By Rebecca Gardon
One of the few foods naturally high in iodine, seaweed helps promote a healthy thyroid – the critical gland that helps produce and regulate hormones. It provides eight times more potassium than milk, and is bursting with a broad range of vitamins, minerals and antioxidant and detoxifying properties. Furthermore, it is naturally powered by the sun, grows plentifully and rapidly, and can be harvested with no negative carbon footprint.
A true superfood, edible seaweed typically comes in three varieties: brown, red and green. Most people are familiar with nori, a type of dried seaweed commonly used with sushi grade fish and other dishes in Japanese and Korean cuisine. Thanks to culinary trends such as poke, the increased availability of live, fresh seaweed is a refreshing change in the marketplace. From our fish shop, chefs and home customers alike can purchase live ogo year-round. In late spring and summer, we also offer dulse.
In Hawaii, where seaweed is referred to as “limu,” ogo is typically what you find in traditional poke recipes. Bursting with ocean flavor, ogo is reddish brown in color, with a delightfully fluffy, crisp texture. Along with poke, it is ideal for serving raw in salads and with ceviche, sushi and shellfish preparations. It can be used in hot or cold broths to add interesting taste and texture. When cooked, it turns a deep green color. If you want to diminish a bit of the saltiness, reduce crispness and brighten color, simply boil ogo for 10 seconds.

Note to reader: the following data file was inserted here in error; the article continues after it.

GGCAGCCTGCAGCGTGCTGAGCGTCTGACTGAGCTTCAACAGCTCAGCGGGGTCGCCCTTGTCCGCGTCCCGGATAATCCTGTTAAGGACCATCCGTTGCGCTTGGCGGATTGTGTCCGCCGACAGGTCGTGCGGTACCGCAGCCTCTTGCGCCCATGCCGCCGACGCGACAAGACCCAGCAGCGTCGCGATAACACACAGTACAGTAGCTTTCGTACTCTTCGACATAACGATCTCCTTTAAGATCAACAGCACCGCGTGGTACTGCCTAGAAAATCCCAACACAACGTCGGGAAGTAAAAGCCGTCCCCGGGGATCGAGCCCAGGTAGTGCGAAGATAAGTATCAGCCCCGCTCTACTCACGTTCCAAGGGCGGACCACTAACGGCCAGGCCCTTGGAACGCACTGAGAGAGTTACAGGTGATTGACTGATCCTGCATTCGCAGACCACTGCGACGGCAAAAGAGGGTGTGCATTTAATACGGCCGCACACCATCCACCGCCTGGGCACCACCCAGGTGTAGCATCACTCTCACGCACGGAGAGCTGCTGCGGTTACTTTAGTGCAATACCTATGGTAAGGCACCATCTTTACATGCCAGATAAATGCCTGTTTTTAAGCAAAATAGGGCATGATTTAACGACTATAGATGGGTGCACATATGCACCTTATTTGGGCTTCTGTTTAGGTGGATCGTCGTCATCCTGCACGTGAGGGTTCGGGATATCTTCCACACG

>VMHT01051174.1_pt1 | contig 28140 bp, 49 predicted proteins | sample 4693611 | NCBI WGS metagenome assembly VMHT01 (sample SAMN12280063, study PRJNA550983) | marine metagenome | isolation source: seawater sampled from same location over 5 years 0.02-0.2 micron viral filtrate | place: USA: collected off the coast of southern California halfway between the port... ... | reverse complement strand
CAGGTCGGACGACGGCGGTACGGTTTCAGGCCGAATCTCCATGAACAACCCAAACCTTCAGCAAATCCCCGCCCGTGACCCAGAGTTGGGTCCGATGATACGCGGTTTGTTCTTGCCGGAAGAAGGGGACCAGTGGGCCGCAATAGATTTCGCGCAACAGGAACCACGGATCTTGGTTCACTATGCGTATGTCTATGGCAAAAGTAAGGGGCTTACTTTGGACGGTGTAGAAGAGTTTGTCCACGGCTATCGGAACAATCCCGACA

Dulse is a thicker, brownish variety of seaweed best known for its bacon-like taste when fried. It becomes quite crisp and makes for a perfect snack or crumbly topper for seafood, salads and more. Of course, fresh dulse can be served raw or steamed, too. It is often used to enhance broths and savory libations, lending a deep umami flavor.
When it comes to seaweed the culinary possibilities are truly endless. Raw dulse is perfect for pickling or for use in curing fish. Because it is one of the seaweeds used to make agar, ogo can be used in desserts and other dishes that call for a thickened or gelatinous consistency. Perhaps even more interesting is that when ogo is submerged in alcohol it turns bright orange. It happens quickly and is visually stunning. Think about that next time you’re concocting a themed cocktail or lining up party shots during your next soiree!